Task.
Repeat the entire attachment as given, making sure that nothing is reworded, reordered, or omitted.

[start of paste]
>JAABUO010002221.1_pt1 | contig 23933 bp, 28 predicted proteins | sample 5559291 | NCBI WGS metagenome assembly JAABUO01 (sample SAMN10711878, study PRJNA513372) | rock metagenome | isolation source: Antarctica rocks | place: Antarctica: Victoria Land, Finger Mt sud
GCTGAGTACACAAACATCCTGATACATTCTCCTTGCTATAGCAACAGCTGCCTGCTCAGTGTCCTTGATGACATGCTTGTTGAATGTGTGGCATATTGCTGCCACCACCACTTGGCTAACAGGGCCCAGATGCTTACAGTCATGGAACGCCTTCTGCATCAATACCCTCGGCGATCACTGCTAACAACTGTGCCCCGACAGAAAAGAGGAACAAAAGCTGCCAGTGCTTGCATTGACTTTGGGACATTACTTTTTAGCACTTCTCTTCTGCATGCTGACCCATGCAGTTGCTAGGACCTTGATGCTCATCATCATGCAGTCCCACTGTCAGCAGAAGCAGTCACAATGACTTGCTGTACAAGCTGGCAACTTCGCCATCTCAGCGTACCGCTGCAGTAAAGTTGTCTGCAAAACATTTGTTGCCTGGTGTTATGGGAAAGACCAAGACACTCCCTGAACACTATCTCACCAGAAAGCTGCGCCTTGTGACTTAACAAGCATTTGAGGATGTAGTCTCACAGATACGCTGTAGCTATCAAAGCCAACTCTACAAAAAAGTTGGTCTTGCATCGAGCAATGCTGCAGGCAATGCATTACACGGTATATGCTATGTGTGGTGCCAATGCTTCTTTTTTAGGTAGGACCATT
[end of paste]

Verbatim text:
>JAABUO010002221.1_pt1 | contig 23933 bp, 28 predicted proteins | sample 5559291 | NCBI WGS metagenome assembly JAABUO01 (sample SAMN10711878, study PRJNA513372) | rock metagenome | isolation source: Antarctica rocks | place: Antarctica: Victoria Land, Finger Mt sud
GCTGAGTACACAAACATCCTGATACATTCTCCTTGCTATAGCAACAGCTGCCTGCTCAGTGTCCTTGATGACATGCTTGTTGAATGTGTGGCATATTGCTGCCACCACCACTTGGCTAACAGGGCCCAGATGCTTACAGTCATGGAACGCCTTCTGCATCAATACCCTCGGCGATCACTGCTAACAACTGTGCCCCGACAGAAAAGAGGAACAAAAGCTGCCAGTGCTTGCATTGACTTTGGGACATTACTTTTTAGCACTTCTCTTCTGCATGCTGACCCATGCAGTTGCTAGGACCTTGATGCTCATCATCATGCAGTCCCACTGTCAGCAGAAGCAGTCACAATGACTTGCTGTACAAGCTGGCAACTTCGCCATCTCAGCGTACCGCTGCAGTAAAGTTGTCTGCAAAACATTTGTTGCCTGGTGTTATGGGAAAGACCAAGACACTCCCTGAACACTATCTCACCAGAAAGCTGCGCCTTGTGACTTAACAAGCATTTGAGGATGTAGTCTCACAGATACGCTGTAGCTATCAAAGCCAACTCTACAAAAAAGTTGGTCTTGCATCGAGCAATGCTGCAGGCAATGCATTACACGGTATATGCTATGTGTGGTGCCAATGCTTCTTTTTTAGGTAGGACCATT